The Wall Street Journal just published an article about different chat applications and decided to end it with a couple of paragraphs about our experiment with using WhatsApp this year (see Here’s How We’re Using “WhatsApp” For Language-Learning).
Here’s the part about us:
At Luther Burbank High School in Sacramento, Calif., teachers use WhatsApp to help non-English-speaking students learn the language. Most students already had the app, so teachers created a group chat for the class. Teachers pose a daily question in English by text and audio message to the group, giving students until the morning to respond.
Larry Ferlazzo, who has taught English for nonnative speakers for 11 years at the inner-city school, says WhatsApp lets students speak and write their answers. “Both features are important for learners of a second language,” he says.Mr. Ferlazzo says it would be challenging to use Facebook in a similar way. “You’d have to all ‘friend’ everybody else,” he said. “That might put unnecessary pressure on students to friend their teachers.”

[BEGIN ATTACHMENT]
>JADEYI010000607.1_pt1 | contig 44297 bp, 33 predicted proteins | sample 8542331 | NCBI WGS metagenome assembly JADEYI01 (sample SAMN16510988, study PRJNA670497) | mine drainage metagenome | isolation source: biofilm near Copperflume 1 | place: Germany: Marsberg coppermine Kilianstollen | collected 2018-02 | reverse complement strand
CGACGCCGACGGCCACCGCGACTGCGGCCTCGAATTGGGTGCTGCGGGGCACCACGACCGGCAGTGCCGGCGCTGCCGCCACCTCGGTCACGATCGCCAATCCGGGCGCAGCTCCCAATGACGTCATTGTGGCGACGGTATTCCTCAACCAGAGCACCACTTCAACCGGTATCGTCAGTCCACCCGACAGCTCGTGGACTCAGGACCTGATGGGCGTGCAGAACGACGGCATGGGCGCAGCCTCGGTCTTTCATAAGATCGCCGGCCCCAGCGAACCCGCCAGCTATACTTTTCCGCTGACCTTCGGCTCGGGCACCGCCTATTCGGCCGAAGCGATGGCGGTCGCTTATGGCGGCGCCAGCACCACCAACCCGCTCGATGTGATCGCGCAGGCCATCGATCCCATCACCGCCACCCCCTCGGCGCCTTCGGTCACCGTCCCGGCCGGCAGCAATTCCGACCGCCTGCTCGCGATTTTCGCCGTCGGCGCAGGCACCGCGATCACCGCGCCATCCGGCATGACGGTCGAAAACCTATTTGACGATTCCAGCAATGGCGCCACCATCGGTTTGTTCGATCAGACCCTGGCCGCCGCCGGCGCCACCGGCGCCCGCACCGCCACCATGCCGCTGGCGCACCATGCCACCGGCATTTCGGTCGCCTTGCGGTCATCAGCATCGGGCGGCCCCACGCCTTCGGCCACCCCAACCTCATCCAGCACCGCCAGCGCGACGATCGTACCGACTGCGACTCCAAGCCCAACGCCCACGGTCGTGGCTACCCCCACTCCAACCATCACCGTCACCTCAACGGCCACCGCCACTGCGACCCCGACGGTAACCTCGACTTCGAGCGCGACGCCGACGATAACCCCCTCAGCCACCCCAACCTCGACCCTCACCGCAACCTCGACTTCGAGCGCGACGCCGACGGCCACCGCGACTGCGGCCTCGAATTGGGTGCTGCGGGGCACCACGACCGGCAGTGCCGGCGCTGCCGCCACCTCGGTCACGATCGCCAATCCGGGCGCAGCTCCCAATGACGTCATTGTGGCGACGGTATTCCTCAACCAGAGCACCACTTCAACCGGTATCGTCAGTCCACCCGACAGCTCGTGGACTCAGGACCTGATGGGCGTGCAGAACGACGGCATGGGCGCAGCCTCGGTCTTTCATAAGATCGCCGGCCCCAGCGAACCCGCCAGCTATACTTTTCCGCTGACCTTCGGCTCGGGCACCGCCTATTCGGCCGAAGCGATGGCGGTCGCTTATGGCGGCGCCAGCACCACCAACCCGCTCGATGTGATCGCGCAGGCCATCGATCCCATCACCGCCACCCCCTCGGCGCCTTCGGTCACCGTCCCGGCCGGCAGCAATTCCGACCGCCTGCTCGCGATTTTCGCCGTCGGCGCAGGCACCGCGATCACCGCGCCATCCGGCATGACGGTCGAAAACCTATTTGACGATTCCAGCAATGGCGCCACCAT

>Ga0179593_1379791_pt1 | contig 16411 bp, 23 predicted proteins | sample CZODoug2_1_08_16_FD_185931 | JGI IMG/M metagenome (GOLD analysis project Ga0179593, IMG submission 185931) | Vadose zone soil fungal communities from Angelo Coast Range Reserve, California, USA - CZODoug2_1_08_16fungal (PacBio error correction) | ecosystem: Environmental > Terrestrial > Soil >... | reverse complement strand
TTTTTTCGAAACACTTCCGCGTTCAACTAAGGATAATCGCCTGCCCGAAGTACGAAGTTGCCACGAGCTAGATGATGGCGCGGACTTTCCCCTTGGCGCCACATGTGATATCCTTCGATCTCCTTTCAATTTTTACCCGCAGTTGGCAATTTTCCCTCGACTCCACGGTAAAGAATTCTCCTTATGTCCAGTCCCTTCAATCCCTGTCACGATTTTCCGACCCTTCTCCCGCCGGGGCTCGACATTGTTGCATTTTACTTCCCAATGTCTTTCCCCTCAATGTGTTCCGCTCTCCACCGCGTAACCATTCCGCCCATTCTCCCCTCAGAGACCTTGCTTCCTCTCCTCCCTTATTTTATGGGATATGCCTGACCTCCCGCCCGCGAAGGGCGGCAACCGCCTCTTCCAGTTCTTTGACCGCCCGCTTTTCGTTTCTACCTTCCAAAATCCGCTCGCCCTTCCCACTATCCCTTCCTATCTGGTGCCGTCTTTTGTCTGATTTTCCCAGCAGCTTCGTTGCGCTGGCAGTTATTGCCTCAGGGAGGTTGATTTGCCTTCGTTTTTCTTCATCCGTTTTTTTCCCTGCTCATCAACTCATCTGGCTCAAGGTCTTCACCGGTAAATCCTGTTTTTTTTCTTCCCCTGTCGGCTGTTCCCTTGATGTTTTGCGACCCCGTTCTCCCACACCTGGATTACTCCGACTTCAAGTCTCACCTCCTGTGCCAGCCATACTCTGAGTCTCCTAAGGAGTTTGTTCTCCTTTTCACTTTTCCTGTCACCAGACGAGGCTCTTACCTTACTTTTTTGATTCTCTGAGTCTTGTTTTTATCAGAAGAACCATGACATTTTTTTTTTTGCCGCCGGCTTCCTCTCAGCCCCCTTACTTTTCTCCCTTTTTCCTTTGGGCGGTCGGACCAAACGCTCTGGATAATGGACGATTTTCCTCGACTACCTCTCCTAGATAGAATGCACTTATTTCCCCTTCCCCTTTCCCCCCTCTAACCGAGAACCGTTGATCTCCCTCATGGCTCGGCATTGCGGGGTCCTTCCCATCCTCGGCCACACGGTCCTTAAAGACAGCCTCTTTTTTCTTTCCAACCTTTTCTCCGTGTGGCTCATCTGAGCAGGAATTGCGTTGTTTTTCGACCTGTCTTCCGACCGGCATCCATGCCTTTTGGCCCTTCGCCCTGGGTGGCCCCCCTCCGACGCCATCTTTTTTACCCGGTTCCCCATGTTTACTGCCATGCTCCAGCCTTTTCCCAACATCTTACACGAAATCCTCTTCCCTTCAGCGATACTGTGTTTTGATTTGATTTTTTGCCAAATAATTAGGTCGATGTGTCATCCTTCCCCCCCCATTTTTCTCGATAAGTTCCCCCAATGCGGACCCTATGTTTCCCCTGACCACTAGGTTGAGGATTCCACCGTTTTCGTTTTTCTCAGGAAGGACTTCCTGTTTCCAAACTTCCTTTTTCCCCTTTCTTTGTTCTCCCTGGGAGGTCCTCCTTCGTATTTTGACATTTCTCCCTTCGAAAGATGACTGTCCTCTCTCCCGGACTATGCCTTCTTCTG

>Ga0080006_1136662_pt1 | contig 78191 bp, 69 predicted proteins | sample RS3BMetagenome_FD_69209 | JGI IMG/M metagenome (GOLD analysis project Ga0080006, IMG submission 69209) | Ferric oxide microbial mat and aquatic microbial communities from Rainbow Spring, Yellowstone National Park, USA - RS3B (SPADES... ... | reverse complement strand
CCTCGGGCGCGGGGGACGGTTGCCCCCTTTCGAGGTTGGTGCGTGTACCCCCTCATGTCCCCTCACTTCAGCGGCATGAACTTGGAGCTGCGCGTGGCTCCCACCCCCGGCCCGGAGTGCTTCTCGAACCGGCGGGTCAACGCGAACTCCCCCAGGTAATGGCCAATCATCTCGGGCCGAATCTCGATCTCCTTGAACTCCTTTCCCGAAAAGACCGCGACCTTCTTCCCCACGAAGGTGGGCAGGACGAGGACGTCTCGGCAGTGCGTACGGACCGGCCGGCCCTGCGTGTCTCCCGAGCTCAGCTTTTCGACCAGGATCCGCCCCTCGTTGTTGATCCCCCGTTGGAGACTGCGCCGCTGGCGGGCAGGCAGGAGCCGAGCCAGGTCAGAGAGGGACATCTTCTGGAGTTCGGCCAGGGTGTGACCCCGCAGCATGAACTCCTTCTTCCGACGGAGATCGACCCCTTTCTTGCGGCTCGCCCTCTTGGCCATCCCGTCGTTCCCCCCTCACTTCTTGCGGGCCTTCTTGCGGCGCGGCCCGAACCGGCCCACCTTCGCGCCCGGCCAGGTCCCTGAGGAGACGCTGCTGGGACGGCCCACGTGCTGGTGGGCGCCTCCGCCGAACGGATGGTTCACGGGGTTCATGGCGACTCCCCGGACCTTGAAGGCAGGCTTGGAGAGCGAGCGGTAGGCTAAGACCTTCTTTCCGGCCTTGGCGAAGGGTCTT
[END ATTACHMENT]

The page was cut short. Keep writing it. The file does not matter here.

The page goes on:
By the way, if you click on the link to The Wall Street Journal article, you’ll find that it’s behind a paywall. However, here’s a trick that you might or might not know: The Journal has it set up that you can access any of their articles if you get to it via a search engine. So, you just find the headline of any article you want — in this case, “Chat Apps Take a Swipe at Facebook” – paste it into a search engine, click the link, and you can read the whole thing.